EPA PLEDGES TO RESPOND TO DEP PETITIONS
SEEKING TO REDUCE POLLUTION FROM PENSYLVANIA POWER PLANT
(10/P129) TRENTON - DEP Commissioner Bob Martin today commended the federal government for pledging to act by February on the State's petitions to force a coal-powered Pennsylvania power plant to dramatically reduce harmful emissions that are causing a public health concern in North Jersey, and to hold a public hearing in the most impacted area. But the Commissioner also vowed to ensure that federal officials keep their promise to move quickly on the matter.
The Commissioner, responding to a Nov. 10 letter from Environmental Protection Agency Assistant Administrator Gina McCarthy, said he is pleased by EPA's written promise to expedite its response to New Jersey's concerns about RRI Energy's Portland, Pa. generating facility that is spewing pollutants across the Delaware River and directly into Warren County.
"This is an issue of critical importance regarding the health and welfare of our residents, who have a right to be protected from this out-of-state pollution,'' said Commissioner Martin. "We must work to ensure clean air for the residents of our state, and we are extremely pleased to see the EPA plans to step up and deal with this issue.''
"Such action, New Jersey believes, is mandated by the Clean Air Act and, indeed, is at the core of the EPA's responsibility to protect air quality, to safeguard public health and the environment,'' the Commissioner said in a letter sent today to the EPA.
In her letter, McCarthy said the EPA will formally respond to New Jersey's petitions regarding the Pennsylvania plant with an action plan by February 2011. EPA also will hold a public hearing, she wrote, at a venue to be suggested by the State. The DEP has pressed for a public session in Warren County, to afford the greatest opportunity for the residents to relate the affects of RRI Energy plant's pollution on their lives.
Commissioner Martin in May and September filed petitions under section 126 of the federal Clean Air Act, seeking prompt action by the federal EPA to force RRI Energy to reduce its harmful emissions.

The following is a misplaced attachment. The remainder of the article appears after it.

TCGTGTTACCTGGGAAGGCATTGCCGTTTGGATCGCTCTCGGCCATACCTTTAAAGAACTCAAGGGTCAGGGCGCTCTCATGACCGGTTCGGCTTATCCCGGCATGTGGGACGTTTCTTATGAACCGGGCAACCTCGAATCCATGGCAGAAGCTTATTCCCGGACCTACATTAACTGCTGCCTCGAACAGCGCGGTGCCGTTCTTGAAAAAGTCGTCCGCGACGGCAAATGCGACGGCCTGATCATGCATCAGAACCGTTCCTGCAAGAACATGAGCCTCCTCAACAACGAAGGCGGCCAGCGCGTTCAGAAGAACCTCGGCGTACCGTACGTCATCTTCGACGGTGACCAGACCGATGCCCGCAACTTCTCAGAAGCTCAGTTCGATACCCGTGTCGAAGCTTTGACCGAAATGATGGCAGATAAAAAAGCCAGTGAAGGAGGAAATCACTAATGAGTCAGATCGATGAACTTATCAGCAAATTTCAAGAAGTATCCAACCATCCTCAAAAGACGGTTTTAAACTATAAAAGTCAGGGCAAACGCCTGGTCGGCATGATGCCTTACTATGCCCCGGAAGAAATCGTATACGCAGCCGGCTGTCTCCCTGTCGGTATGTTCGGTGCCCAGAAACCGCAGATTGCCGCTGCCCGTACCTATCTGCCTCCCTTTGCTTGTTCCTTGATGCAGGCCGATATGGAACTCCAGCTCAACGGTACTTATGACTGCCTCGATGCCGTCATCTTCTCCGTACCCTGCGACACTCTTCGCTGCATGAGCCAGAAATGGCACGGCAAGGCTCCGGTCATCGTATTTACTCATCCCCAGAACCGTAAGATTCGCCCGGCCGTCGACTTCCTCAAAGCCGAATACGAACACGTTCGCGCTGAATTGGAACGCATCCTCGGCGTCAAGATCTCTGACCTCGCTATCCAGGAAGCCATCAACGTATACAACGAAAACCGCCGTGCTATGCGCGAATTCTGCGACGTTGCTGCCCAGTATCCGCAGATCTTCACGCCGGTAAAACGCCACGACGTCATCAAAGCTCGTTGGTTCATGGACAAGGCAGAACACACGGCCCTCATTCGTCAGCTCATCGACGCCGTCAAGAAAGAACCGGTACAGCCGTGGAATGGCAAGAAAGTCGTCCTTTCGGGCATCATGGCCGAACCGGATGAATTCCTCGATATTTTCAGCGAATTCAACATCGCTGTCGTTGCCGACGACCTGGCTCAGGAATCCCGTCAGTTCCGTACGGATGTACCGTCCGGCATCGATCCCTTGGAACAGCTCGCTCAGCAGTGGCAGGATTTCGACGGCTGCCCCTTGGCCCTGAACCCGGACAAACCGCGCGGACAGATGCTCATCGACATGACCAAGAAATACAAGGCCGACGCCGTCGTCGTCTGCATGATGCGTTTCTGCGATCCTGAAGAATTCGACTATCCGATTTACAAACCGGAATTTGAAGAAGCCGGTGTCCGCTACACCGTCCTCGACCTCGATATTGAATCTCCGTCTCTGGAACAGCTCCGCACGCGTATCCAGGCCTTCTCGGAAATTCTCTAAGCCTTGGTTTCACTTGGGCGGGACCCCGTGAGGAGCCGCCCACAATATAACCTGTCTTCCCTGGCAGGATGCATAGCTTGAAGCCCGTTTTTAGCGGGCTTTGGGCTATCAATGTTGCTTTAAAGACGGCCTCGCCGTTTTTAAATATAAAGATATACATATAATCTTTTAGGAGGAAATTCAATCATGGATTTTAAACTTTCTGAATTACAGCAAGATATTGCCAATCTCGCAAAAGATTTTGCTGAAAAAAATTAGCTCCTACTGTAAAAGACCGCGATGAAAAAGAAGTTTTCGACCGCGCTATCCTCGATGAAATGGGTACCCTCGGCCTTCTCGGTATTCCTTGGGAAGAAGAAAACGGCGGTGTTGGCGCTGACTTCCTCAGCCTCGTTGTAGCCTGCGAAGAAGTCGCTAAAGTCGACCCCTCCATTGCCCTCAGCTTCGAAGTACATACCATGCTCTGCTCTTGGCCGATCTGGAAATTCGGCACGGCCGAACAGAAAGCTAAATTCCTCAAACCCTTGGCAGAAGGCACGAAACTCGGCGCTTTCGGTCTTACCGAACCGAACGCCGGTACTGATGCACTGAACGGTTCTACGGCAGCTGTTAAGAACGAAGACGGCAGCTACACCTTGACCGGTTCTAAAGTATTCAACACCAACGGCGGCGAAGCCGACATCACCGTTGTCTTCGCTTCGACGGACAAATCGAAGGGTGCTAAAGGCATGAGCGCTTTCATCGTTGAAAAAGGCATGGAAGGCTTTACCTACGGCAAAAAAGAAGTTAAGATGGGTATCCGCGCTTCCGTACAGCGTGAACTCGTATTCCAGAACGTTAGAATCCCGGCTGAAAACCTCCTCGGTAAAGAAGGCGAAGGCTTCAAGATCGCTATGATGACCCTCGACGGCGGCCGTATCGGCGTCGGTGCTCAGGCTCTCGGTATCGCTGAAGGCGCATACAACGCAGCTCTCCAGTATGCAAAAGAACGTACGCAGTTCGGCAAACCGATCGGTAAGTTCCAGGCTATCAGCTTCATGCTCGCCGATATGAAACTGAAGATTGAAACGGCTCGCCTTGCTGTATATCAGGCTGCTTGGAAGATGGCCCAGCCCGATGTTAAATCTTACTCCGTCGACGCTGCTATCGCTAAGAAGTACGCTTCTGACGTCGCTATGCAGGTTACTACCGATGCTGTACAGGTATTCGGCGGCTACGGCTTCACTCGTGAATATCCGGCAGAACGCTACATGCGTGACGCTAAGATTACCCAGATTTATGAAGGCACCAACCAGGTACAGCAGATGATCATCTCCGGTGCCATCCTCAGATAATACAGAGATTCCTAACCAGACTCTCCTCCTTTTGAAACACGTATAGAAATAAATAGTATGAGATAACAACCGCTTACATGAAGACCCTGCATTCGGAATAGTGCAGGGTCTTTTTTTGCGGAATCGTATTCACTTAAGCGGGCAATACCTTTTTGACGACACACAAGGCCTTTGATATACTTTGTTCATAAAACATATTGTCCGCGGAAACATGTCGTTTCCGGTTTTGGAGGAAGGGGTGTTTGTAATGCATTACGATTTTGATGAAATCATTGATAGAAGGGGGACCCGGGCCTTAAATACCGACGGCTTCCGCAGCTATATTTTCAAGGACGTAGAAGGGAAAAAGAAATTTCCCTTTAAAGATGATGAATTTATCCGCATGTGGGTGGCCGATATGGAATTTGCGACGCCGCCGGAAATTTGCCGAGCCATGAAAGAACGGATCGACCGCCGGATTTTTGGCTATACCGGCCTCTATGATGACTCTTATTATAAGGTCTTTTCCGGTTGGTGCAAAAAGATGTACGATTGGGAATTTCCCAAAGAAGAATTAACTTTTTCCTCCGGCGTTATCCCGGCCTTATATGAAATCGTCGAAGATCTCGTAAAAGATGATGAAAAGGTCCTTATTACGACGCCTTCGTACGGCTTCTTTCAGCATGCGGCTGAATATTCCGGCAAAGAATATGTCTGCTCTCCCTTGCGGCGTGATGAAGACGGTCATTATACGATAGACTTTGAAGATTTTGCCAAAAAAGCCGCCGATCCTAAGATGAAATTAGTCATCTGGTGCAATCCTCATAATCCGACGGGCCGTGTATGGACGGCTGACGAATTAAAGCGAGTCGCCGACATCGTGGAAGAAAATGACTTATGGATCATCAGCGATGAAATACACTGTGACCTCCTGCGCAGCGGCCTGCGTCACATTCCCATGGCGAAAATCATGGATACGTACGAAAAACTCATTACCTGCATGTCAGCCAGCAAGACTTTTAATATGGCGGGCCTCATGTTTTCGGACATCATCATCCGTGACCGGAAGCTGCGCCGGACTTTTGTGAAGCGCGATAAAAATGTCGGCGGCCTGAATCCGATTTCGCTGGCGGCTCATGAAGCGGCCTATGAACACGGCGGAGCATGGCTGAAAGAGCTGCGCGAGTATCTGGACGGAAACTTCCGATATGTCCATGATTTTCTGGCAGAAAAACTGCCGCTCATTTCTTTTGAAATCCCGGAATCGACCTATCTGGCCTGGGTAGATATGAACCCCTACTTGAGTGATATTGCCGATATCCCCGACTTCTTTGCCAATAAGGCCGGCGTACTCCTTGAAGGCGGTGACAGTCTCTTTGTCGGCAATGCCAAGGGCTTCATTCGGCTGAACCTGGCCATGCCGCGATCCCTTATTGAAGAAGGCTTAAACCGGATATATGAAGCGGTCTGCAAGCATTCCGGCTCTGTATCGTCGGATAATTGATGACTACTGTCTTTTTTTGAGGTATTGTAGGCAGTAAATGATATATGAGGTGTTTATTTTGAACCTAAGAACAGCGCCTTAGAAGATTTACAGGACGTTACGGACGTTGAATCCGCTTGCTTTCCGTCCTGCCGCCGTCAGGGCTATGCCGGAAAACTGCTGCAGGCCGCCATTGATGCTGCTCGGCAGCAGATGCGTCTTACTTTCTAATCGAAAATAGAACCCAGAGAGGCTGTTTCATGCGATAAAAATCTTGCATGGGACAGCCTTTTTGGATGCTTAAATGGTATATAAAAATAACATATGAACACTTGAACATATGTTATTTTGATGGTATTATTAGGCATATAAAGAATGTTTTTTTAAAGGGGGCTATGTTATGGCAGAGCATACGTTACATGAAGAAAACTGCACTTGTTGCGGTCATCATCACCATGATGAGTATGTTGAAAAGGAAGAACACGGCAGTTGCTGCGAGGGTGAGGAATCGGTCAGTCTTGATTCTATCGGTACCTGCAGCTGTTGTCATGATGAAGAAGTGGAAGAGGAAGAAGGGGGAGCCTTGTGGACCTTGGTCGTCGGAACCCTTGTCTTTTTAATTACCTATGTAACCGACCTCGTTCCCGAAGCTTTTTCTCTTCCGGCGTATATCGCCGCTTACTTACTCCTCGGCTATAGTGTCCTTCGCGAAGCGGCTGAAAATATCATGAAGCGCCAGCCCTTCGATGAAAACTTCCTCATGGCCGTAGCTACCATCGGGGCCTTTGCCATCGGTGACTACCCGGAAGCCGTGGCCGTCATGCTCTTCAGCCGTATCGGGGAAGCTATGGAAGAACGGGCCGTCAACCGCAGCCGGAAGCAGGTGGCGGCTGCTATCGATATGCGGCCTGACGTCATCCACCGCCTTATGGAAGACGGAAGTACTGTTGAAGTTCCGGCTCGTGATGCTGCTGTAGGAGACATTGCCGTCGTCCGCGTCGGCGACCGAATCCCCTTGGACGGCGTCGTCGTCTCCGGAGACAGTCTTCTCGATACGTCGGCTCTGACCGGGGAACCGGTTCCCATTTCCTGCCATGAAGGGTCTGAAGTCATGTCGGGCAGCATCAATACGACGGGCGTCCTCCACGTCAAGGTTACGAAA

The July supplemental petition showed that sulfur dioxide pollution pouring out of the power plant is more damaging and widespread than previously believed, extending into a much larger area of Warren County and into portions of Sussex, Morris and Hunterdon counties.
Sulfur dioxide emissions are known to cause a variety of adverse health effects, including asthma and respiratory failure, and environmental impacts such as acid rain.
The September petition also cites a tougher new National Ambient Air Quality Standard for sulfur dioxide that was adopted in June. That new federal standard of 75 parts per billion was established to help protect public health, including the health of "sensitive" populations such as asthmatics, children and the elderly.
In his response letter today, Commissioner Martin stated: "Although New Jersey is pleased that EPA recognizes the importance of the issues raised by the petitions, only prompt action will help clean the air that the people of Knowlton Township and Warren County breathe, and keep our streams, lakes and land free of pollution emitted from the Portland plant.''
While the EPA will formally seek a six-month extension to respond to the DEP's September filing, McCarthy wrote she does not expect the analysis to take that long and said the EPA would respond by February. Included would be a scientific, economic and policy issues analysis of the situation, with input from the public and regulated community.
"Please be assured that the agency views New Jersey's petitions under Section 126 of the Clean Air Act as a matter of great importance, and we are carefully weighing technical information supporting the petitions,'' McCarthy wrote.
RRI's power plant emitted more than 30,000 tons of sulfur dioxide in 2009, which is more than all seven of New Jersey's coal-fired power plants combined.
The DEP believes controls, such as a scrubber, should be installed to reduce the RRI Energy plant's emissions by at least 95 percent to less than 1,500 tons per year. Improved sulfur dioxide and particle control also would reduce other hazardous air pollutant emissions, including hydrochloric acid, lead and mercury.
In a separate but related mater, the DEP currently is battling in federal court to require Pennsylvania-based Allegheny Energy Inc. and subsidiaries to reduce emissions of sulfur dioxide and nitrogen oxide at three power plants in western Pennsylvania. Prevailing wind carries pollutants from these plants to the east, causing ozone smog pollution and acid rain in New Jersey and four other states.
Full text of the 126 petitions on the Portland/RRI issue can be found at:
The full text of Commissioner Martin's Nov. 15 letter and EPA Assistant Administrator McCarthy's Nov. 10 letter can be found at: http://www.nj.gov/dep/baqp/